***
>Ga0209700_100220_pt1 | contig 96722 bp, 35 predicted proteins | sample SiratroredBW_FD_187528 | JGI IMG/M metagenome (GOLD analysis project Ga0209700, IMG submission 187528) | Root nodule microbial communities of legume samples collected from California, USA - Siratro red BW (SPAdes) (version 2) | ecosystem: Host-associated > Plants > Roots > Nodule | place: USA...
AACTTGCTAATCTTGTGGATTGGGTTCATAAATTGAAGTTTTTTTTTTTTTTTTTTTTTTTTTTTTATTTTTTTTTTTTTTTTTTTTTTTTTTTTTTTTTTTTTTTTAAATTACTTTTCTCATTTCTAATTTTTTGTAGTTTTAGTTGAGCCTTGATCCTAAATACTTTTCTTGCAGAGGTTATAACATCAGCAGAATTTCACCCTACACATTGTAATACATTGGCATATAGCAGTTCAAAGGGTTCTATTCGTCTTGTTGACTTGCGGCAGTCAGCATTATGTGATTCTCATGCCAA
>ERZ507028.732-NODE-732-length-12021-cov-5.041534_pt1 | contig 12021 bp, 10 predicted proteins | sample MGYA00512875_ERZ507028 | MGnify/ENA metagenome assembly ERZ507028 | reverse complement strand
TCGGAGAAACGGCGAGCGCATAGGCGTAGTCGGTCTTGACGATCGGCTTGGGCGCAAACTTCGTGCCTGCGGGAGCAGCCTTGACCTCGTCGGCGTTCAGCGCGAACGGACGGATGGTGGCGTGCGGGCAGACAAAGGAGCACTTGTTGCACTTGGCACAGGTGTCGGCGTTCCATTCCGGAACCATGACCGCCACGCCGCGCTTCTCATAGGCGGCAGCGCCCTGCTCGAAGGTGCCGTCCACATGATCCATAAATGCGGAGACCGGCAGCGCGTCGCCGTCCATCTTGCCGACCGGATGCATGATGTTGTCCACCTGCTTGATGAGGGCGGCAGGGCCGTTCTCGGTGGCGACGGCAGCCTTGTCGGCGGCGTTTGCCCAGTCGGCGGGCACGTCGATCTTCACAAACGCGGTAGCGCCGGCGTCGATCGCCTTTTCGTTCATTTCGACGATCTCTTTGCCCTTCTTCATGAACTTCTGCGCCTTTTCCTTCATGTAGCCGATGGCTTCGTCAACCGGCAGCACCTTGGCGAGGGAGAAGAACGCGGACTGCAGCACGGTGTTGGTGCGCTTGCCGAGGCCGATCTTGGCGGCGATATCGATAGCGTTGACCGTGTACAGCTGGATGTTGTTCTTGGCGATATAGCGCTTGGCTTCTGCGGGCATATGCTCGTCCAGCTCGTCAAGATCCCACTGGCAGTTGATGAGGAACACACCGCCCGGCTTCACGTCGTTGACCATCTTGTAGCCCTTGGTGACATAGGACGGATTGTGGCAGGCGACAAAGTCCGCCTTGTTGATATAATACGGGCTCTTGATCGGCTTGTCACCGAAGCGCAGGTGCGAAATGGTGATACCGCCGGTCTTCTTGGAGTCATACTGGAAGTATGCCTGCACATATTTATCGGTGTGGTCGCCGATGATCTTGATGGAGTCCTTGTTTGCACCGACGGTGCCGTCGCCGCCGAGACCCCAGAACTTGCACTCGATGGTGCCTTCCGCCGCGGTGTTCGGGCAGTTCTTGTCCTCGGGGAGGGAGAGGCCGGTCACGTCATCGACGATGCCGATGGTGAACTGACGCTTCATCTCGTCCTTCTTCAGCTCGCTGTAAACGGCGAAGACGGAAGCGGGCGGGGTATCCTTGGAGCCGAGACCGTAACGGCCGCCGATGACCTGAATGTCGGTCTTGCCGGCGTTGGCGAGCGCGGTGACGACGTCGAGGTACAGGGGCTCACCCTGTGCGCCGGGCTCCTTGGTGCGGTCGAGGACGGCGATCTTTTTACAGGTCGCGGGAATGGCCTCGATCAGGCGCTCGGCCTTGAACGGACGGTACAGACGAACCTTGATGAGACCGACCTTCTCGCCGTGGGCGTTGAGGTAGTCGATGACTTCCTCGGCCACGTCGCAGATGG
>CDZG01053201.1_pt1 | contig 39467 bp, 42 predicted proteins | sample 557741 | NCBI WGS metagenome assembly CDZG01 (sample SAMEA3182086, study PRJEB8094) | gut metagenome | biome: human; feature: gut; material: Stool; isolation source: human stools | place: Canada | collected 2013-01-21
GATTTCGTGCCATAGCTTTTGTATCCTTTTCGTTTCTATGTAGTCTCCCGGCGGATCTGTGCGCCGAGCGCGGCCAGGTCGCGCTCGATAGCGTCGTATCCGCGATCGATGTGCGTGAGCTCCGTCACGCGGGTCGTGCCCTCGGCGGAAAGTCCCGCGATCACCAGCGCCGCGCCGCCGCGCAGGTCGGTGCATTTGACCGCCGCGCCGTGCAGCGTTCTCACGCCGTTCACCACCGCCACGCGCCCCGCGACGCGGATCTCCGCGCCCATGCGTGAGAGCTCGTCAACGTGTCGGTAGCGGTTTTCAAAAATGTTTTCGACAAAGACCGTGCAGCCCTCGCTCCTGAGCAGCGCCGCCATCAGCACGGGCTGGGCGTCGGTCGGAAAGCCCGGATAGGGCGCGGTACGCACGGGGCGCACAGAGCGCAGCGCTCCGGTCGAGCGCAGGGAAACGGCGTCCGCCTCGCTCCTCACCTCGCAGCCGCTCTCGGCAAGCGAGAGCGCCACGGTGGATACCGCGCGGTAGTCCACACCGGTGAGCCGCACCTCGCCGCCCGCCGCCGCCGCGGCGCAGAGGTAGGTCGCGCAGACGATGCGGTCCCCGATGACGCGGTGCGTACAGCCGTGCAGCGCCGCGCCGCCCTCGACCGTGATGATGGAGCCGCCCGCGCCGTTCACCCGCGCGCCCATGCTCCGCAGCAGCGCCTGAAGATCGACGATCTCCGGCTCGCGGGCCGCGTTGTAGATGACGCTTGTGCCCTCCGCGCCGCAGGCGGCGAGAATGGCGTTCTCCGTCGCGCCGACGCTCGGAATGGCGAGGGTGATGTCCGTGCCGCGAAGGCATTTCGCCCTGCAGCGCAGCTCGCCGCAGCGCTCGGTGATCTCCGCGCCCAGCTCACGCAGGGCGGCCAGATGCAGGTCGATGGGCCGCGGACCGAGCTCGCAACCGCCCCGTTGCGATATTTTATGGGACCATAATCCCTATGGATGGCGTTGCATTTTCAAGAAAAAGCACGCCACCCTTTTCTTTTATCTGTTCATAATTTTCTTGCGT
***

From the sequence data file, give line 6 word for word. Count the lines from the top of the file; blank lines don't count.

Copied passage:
GATTTCGTGCCATAGCTTTTGTATCCTTTTCGTTTCTATGTAGTCTCCCGGCGGATCTGTGCGCCGAGCGCGGCCAGGTCGCGCTCGATAGCGTCGTATCCGCGATCGATGTGCGTGAGCTCCGTCACGCGGGTCGTGCCCTCGGCGGAAAGTCCCGCGATCACCAGCGCCGCGCCGCCGCGCAGGTCGGTGCATTTGACCGCCGCGCCGTGCAGCGTTCTCACGCCGTTCACCACCGCCACGCGCCCCGCGACGCGGATCTCCGCGCCCATGCGTGAGAGCTCGTCAACGTGTCGGTAGCGGTTTTCAAAAATGTTTTCGACAAAGACCGTGCAGCCCTCGCTCCTGAGCAGCGCCGCCATCAGCACGGGCTGGGCGTCGGTCGGAAAGCCCGGATAGGGCGCGGTACGCACGGGGCGCACAGAGCGCAGCGCTCCGGTCGAGCGCAGGGAAACGGCGTCCGCCTCGCTCCTCACCTCGCAGCCGCTCTCGGCAAGCGAGAGCGCCACGGTGGATACCGCGCGGTAGTCCACACCGGTGAGCCGCACCTCGCCGCCCGCCGCCGCCGCGGCGCAGAGGTAGGTCGCGCAGACGATGCGGTCCCCGATGACGCGGTGCGTACAGCCGTGCAGCGCCGCGCCGCCCTCGACCGTGATGATGGAGCCGCCCGCGCCGTTCACCCGCGCGCCCATGCTCCGCAGCAGCGCCTGAAGATCGACGATCTCCGGCTCGCGGGCCGCGTTGTAGATGACGCTTGTGCCCTCCGCGCCGCAGGCGGCGAGAATGGCGTTCTCCGTCGCGCCGACGCTCGGAATGGCGAGGGTGATGTCCGTGCCGCGAAGGCATTTCGCCCTGCAGCGCAGCTCGCCGCAGCGCTCGGTGATCTCCGCGCCCAGCTCACGCAGGGCGGCCAGATGCAGGTCGATGGGCCGCGGACCGAGCTCGCAACCGCCCCGTTGCGATATTTTATGGGACCATAATCCCTATGGATGGCGTTGCATTTTCAAGAAAAAGCACGCCACCCTTTTCTTTTATCTGTTCATAATTTTCTTGCGT